China’s hidden agenda: Muslim concentration camps

Written by Emily Jowett

Upwards of 1 million Muslims have been detained in western China [1].

An alarming 10% of the population within the Xinjiang region (XUAR) are currently detained in so called ‘re-education facilities’ [2]. Chinese officials claim justification in quashing religious extremism among Muslim populations, aiding national unity and economic development. However, western media alongside UN officials claim such facilities resemble ‘massive internment camps’ to destroy ethnic Uyghur (pronounced Wee-Gur) identity by labelling ordinary Muslim traditions as extremism [1]. So far, no investigation has been able to scale the barbed wire and concrete walls to see what horrors lie inside. Those who have recently escaped however, state that they were under constant surveillance, forced to watch communist propaganda and partake in patriotic singing, with any mistakes leading to the withholding of food [3].

When I first became aware of such camps, they appeared unexpected and unjustifiable, a similar response of shock is shared within global media. However, political and religious unrest alongside disproportionate hostility towards minorities in the region is historical. But what possibly justification could there be for such extreme ethnic assimilation measures?

It is considered that Uyghurs have occupied the region since the 9th century, practicing Islam and working in agriculture [4]. In 1995 legislation was established in the hope to give ethnic minorities legal control of their land, as they rightfully deserved. However, a Han majority (dominant ethnic group in China) government led to reduced Uyghur land rights and any sign of supporting ethnic diversity was crushed, fueling Uyghur resentment towards the Han Chinese [5].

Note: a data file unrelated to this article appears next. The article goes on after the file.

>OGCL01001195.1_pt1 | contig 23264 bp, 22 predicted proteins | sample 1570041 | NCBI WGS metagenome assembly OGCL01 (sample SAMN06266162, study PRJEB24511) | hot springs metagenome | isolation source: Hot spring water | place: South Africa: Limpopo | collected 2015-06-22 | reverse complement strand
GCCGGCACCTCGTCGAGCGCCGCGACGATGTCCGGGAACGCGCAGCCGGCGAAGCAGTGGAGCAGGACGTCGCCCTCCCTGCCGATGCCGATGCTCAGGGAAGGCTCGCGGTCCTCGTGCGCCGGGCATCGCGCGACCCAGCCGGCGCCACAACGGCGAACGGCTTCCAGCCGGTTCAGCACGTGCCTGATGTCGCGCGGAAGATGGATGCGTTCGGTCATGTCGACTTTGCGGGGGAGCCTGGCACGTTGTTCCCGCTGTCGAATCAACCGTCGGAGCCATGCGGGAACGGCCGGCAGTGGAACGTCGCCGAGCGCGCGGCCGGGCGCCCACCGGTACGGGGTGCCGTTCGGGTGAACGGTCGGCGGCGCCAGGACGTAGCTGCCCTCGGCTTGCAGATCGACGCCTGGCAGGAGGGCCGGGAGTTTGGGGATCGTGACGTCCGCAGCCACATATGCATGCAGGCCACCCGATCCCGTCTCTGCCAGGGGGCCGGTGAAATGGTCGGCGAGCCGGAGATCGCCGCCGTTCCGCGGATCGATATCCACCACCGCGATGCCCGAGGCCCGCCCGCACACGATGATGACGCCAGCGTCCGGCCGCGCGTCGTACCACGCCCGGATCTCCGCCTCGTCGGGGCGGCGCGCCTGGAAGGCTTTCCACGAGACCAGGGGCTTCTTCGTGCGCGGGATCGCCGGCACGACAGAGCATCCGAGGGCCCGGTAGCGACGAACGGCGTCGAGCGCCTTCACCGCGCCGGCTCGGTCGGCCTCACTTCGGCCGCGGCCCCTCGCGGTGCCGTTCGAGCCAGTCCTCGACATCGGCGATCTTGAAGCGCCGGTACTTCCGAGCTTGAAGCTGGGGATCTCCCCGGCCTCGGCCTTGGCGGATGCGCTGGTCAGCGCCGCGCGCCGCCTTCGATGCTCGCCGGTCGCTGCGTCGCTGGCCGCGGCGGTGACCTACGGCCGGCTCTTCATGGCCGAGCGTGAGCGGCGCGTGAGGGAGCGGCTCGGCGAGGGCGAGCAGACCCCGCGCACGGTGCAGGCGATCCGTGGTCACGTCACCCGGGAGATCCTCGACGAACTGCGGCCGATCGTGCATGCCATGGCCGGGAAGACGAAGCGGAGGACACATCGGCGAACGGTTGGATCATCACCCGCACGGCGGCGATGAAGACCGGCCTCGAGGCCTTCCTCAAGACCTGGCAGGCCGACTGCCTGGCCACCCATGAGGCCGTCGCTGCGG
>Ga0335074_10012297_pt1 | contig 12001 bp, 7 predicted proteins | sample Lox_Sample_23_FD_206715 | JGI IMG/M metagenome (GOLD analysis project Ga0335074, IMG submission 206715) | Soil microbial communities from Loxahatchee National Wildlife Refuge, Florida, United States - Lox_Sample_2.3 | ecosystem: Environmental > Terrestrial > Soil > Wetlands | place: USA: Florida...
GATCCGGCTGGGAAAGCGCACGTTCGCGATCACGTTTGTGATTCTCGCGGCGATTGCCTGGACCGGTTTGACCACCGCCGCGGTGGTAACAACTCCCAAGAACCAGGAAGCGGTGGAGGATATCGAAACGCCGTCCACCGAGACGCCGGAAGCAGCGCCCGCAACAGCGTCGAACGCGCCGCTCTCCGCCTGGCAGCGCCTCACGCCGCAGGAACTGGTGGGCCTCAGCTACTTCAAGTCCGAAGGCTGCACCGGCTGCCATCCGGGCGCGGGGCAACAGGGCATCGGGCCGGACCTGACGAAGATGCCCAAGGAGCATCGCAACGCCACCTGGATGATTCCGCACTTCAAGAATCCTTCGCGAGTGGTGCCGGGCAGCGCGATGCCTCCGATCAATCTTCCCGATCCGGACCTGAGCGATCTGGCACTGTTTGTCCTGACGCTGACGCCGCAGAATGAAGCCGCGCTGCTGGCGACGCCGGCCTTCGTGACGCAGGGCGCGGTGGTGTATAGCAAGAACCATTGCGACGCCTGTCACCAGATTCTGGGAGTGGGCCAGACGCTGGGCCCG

Such unfair distribution of land and minority authority has roots in Chinese education systems, alongside favoring Han successes as they’re classed as the ‘True Chinese’ ethnicity. Due to the majority of Uyghurs living in rural areas with little disposable income, they had reduced access to education, and those which they could access, were costly. Although minority urban migration is growing, the historical discrimination has led to education being taught In Mandarin, with no Universities offering courses in Uyghur. Unequal distribution of educational resources has led to a staggering 82% of Uyghurs being illiterate, essentially forced into low income jobs, intergenerational levels of poverty and lack of influence within government [6].

Organized internal colonialism of well-educated Han was strategically implemented to increase Xinjiang’s economic development in the 1960s. However, in doing so, this caused a lack of ethnic diversity in highly paid positions and increased unfair income distribution to the Uyghur population [6, 7].

It became increasingly easy to impose restrictive economic and social laws on minorities in the area. Gradually implementing a ban on anyone with long beards, head scarves and any clothes with Islamic symbols to travel on public transport [8]. All starting to sound scarily similar to ‘coloured areas’ on busses in the US in the 1940s [9].

Uyghur believe that the Han colonisation has accumulated wealth and a higher quality of life by exploiting their rights, a belief shared by many scholars [6]. Minority led uprisings over such issues has been seen growing since the 1980s, including shootings and attacks on the government. Violence arose from both Uyghur and Han sources, although Chinese scholars fail to acknowledge that the Han have started many of the violent and racially fueled outbreaks [5].